John Fanning, a candidate for the D.C. Council’s Ward 2 seat and one of only two openly gay Council candidates in the entire city, has earned a prominent endorsement from former D.C. Councilmember Carol Schwartz (R-At-Large).
Notably, Schwartz endorsed Fanning, one of eight Democrats seeking the Ward 2 seat, over the sole Republican in the race, Katherine Venice, with the former councilmember saying she believes Fanning is the candidate with “real and relevant” experience that would allow him to easily transition into the role as the ward’s next councilmember.
Schwartz, who frequently cast herself as an advocate of government ethics and transparency during her 16 years on the Council, and during her three runs for mayor against Democratic Mayors Marion Barry and Anthony Williams, used her endorsement of Fanning to indirectly lob barbs at longtime colleague and former Councilmember Jack Evans (D-Ward 2).
“”It is not my habit to endorse people running for office — other than myself,” Schwartz said in a statement announcing her endorsement of Fanning. “But I’m making an exception because this Ward 2 race is too important for the future of the Council and our city. Unfortunately, we’ve recently lived through another blot on our reputation — and one we didn’t cause or deserve. And now the person who did cause it seeks to arrogantly come back — and at our publicly finance expense!
“Another choice must be made among the other candidates,” Schwartz said. “I believe far and away the best choice is John Fanning.”
Evans resigned from the Council earlier this year amid mounting public pressure and the threat of expulsion by his former colleagues in response to accusations that Evans repeatedly breached ethics rules by failing to disclose outside income and failing to recuse himself from votes affecting clients of his consulting firm who had business before the Council.
Evans continues to deny any wrongdoing, and has since announced that he intends to run for his old seat in the June 2 Democratic primary. He initially filed to run in, but later withdrew from, the June 16 special election to fill out the remaining months of his old term, which ends in January 2021.
Schwartz said her rationale for endorsing Fanning, with whom she’s been “casually acquainted” over the years, was Fanning’s long record of activism in both his professional and personal life. A D.C. resident for the past 34 years and a Ward 2 resident for the past 25 years, Fanning, a Ward 2 ANC Commissioner, has worked as the Ward 2 community liaison under several mayors and a compliance officer for the Department of Small and Local Business.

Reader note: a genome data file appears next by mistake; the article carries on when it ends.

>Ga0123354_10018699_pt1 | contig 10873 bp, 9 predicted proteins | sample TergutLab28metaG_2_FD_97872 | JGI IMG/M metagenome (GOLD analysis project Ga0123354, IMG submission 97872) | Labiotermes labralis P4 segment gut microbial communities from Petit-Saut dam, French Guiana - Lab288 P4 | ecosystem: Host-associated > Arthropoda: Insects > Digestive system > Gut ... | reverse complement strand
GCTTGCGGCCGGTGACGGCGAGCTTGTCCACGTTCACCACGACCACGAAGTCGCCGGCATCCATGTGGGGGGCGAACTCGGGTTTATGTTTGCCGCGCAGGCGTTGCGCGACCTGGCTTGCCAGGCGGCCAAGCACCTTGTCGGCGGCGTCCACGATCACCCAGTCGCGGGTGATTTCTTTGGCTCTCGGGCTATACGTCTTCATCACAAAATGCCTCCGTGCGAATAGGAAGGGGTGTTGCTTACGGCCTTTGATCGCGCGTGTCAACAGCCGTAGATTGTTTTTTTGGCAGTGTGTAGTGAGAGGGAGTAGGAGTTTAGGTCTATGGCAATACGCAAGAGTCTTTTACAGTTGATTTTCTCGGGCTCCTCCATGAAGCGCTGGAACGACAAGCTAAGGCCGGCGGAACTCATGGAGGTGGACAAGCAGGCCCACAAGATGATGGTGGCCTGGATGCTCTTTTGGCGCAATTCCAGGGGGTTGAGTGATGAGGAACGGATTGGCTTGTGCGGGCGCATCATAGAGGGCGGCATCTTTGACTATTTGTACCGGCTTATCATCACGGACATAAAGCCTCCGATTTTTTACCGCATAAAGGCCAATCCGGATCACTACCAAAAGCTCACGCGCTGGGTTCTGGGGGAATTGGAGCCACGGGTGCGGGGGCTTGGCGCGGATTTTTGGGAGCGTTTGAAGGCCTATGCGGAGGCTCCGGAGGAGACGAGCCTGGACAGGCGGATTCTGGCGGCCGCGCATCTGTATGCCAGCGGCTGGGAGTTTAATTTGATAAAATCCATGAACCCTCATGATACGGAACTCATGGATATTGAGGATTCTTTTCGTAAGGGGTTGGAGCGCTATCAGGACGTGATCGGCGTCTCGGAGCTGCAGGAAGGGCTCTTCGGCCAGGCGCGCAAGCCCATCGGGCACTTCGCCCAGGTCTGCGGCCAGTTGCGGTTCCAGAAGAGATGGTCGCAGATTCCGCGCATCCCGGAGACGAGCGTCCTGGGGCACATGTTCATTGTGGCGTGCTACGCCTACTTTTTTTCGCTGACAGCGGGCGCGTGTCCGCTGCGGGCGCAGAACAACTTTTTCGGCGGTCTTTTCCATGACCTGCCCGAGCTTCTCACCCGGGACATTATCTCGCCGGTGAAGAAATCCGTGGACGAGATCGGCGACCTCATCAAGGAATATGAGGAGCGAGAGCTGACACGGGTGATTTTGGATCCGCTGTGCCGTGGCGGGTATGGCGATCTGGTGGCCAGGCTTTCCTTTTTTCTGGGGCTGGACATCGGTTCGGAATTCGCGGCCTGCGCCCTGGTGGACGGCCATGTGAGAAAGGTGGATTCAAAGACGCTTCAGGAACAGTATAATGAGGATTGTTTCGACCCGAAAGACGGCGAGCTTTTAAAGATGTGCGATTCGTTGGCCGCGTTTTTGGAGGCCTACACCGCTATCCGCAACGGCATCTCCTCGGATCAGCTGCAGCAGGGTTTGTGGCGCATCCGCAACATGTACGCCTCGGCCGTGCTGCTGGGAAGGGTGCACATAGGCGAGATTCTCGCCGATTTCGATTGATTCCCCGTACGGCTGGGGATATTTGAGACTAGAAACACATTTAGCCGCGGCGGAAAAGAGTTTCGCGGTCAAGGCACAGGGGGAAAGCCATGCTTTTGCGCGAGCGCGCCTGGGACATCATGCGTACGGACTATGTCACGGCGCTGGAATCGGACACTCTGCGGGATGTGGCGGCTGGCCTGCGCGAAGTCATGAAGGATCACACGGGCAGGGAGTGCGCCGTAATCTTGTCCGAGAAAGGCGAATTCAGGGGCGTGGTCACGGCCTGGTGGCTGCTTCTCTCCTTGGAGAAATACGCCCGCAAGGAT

Schwartz cited that experience and those longstanding ties as assets that would help him quickly adjust to his new position as councilmember should he be elected. She also cast him as a “good guy who has good common sense” who is not an “extremist” and would be able to balance the concerns of workers and the District’s business community.
In a nod to the District’s large LGBTQ community, Schwartz said that Fanning’s sexual orientation was also a benefit, noting that LGBTQ representation “has been missing from the Council — in fact, top elected offices in D.C. — for years.”
In addition to Evans and Fanning, other candidates seeking the Democratic nomination are: Jordan Grossman, a former Obama administration staffer; Marine Corps veteran Daniel Hernandez; Yilin Zhang, who works in business development; Brooke Pinto, a former assistant attorney general for policy and legislative affairs in the Office of Attorney General Karl Racine; and Ward 2 Advisory Neighborhood Commissioners Kishan Putta and Patrick Kennedy. The winner of the primary will face Venice in the general.
Evans and Hernandez will not run in the June 16 special election, but all others, regardless of party are competing in a “first-past-the-post” style election.
In a statement, Fanning thanked Schwartz for her endorsement, hailing her as a longtime leader and an “accomplished community activist,” saying the former councilmember is “the type of leader I would like to emulate on the Council.”
“I am especially honored because [Schwartz] rarely endorses anyone,” Fanning noted in a statement sent via email to supporters. “Carol is getting involved because she recognizes that this Ward 2 race is too important for the future of the Council and our city.
“Thank you, Carol, for your support and your service to our great city. I look forward to honoring your legacy of service to our community,” Fanning said. “Like you, I have dedicated my life to helping people like those essential workers who are helping us through this crisis. Together, we can do great things for our city.”
Editor’s note: This story was updated to include additional information about the candidates for the June 2 primary and June 16 special elections.
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